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Color Theory

How effective is color theory to a person’s mind? An experiment was made in 1978 by Alexander Schauus to prove that color can cause emotional and hormonal changes. He discovered that a particular shade of pink had a most profound effect. He labeled it “P-618”.

To further prove his theory, in 1979, Schauss convinced the directors of a Naval correctional institute to paint the prison cells pink to see the effect it might have on prisoners. According to the institutes’ reports, “Since the initiation of this procedure on March 1, 1979, there have been no incidents of erratic or hostile behavior during the initial phase of confinement”. There was a reduction of any potentially violent or aggressive behavior after only 15 minutes of exposure. Schauss later renamed this color to Baker-Miller Pink after the Naval correctional institute directors.

What is Color Theory?

A set of principles that all working colors use is the color theory. Therefore, it is both a science and an art form. The color theory explains how humans perceive color, and how the visual effects of mix and matching, and contrasting colors interact to create pleasing color combinations. It also explains how certain colors affect a person’s mind and thought patterns.

Example:

Red portrays visceral, bold, courage, and energy. It also stimulates your appetite.

Orange is friendly, cheerful, confident, fun, and represents vitality. Lighter shades appeal to a more upscale market.

Yellow is normally optimism, clarity, warmth, and positivism. Eyes see yellow first which makes it great for POS displays.

Green is for balance, harmony, health, growth, and freshness. Prestige is associated with dark greens.

Blue represents trustworthiness, strength, dependability, and security. This is a very popular color in offices.

Purple is wise, creative, imaginative, and represents royalty. However, lavender evokes nostalgia and sentimentality.

Black is prestigious, serious, bold, classic, and powerful. This color works well for expensive products.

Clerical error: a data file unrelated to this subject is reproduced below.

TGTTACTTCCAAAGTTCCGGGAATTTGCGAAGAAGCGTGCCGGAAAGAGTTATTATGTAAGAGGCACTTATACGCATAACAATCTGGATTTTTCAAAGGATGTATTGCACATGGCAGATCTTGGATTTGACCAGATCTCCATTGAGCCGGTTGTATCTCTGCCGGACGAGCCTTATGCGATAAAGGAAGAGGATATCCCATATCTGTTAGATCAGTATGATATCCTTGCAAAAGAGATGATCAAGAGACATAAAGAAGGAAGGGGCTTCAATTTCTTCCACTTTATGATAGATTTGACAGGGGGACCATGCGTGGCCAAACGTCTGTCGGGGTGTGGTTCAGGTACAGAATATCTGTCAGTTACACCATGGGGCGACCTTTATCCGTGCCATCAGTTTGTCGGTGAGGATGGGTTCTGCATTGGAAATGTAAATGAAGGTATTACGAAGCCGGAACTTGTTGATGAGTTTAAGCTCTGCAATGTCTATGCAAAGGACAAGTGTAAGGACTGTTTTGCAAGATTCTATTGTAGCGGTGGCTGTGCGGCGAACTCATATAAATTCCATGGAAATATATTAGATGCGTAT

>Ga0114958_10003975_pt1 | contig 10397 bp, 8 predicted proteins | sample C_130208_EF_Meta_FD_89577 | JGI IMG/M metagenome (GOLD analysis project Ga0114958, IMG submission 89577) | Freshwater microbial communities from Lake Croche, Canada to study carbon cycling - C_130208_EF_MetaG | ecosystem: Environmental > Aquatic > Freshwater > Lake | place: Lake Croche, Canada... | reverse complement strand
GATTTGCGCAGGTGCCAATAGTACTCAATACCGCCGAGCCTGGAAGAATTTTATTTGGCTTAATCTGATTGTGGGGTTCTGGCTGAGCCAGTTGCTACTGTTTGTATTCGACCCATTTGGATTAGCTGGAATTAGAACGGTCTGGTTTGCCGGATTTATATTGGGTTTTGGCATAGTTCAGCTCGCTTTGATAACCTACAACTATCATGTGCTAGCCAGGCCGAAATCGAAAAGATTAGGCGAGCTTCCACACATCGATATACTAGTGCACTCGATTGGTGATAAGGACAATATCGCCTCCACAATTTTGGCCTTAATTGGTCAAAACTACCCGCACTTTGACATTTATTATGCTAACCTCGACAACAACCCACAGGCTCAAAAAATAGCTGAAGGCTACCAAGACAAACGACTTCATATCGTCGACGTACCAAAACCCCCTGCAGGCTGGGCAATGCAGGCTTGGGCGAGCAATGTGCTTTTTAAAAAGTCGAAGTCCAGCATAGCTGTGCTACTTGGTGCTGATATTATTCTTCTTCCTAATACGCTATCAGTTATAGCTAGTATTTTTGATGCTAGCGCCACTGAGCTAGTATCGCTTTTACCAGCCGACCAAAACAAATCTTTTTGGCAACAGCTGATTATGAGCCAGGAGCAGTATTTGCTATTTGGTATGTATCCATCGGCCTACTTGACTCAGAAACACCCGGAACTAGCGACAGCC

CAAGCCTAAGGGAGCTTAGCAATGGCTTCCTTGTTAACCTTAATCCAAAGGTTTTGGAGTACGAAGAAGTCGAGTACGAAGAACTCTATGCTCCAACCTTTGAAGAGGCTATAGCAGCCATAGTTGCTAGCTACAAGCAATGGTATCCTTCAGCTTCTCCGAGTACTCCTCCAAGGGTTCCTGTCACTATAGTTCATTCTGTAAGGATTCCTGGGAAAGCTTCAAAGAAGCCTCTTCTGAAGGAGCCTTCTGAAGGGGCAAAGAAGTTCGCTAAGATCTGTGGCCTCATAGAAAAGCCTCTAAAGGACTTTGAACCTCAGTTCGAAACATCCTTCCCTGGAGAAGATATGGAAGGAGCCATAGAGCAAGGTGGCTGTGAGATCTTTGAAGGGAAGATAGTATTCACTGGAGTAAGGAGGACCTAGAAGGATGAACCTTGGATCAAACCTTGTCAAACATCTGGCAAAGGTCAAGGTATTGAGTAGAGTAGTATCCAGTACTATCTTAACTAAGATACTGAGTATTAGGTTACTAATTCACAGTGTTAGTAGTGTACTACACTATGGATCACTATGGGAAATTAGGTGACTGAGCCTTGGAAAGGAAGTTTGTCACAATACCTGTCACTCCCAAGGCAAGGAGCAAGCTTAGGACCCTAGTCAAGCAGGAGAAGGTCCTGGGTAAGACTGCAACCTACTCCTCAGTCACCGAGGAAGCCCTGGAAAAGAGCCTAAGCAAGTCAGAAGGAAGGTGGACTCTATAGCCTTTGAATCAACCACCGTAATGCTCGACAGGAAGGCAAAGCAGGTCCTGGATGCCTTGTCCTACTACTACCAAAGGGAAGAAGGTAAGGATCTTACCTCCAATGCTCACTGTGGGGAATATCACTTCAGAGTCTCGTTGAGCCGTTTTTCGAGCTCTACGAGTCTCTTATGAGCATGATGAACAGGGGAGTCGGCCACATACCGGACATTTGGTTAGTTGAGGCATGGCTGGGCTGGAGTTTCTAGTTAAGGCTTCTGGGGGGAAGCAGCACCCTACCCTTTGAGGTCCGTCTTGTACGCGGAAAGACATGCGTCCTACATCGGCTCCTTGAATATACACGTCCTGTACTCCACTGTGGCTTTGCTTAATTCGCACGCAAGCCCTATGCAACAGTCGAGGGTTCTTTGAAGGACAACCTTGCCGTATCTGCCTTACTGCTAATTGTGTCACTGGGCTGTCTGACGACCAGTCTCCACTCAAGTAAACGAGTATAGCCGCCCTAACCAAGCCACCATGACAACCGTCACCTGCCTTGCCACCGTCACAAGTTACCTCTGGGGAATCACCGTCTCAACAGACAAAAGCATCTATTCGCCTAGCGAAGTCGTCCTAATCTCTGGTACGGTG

But Why?

In the example above, you can see what each color represents in the color theory. Now you might be wondering what color theory has to do with your growing business. While it is true, color interpretation is different depending on the individual. Research has found that color can persuade and affect consumers. Within 90 seconds or less, a person can decide whether they like a product. Most of the time this is based solely on color. Color is a key element in boosting a brand’s recognition by 80%!

Think about popular brands that you might know. Does a specific color come to mind? For example, when you think of Coka-Cola©, you imagine their red cans. When you think of Tiffany Jewelry, you imagine the blue box and the feeling you get when you see it. Or, how about, McDonald’s© with the golden yellow arches. All of these companies know how to use the color theory and not just for their logos.

For example, let us look deeper at McDonald’s©. They have the yellow ‘M’ on almost all their packages and around that ‘M’ you can find the secondary color, red. Why use these colors? What do these colors make the consumers think? The ‘M’ is yellow so it catches your eyes first. The secondary color is red which stimulates a person’s appetite. Therefore, McDonald’s© wants to grab their consumers’ attention quickly with their brand and to have them hungry for their fast food. Many people flock to McDonald’s© while on the road, which proves that their color theory is working.

Color Theory Key Takeaway

In conclusion, color theory is very important for a company and they should focus on their color choice for their brand. The company then needs to observe the effects of their choice on their consumers. Color theory is just a small part of the whole picture to draw consumers to your company. You must know what you want your company to represent with consumers and how you want to make them feel. Here at #TechStarters, we can help you with all your graphic design needs and guide you through this colorful world that we live in.